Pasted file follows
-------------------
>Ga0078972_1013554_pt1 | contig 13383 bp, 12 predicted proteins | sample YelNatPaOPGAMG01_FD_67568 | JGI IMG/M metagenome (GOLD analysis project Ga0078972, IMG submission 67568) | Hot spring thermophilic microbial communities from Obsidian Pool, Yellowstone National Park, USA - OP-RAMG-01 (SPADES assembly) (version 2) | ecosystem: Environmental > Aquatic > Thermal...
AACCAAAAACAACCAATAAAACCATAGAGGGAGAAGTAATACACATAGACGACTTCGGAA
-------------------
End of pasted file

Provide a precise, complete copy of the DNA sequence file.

>Ga0078972_1013554_pt1 | contig 13383 bp, 12 predicted proteins | sample YelNatPaOPGAMG01_FD_67568 | JGI IMG/M metagenome (GOLD analysis project Ga0078972, IMG submission 67568) | Hot spring thermophilic microbial communities from Obsidian Pool, Yellowstone National Park, USA - OP-RAMG-01 (SPADES assembly) (version 2) | ecosystem: Environmental > Aquatic > Thermal...
AACCAAAAACAACCAATAAAACCATAGAGGGAGAAGTAATACACATAGACGACTTCGGAA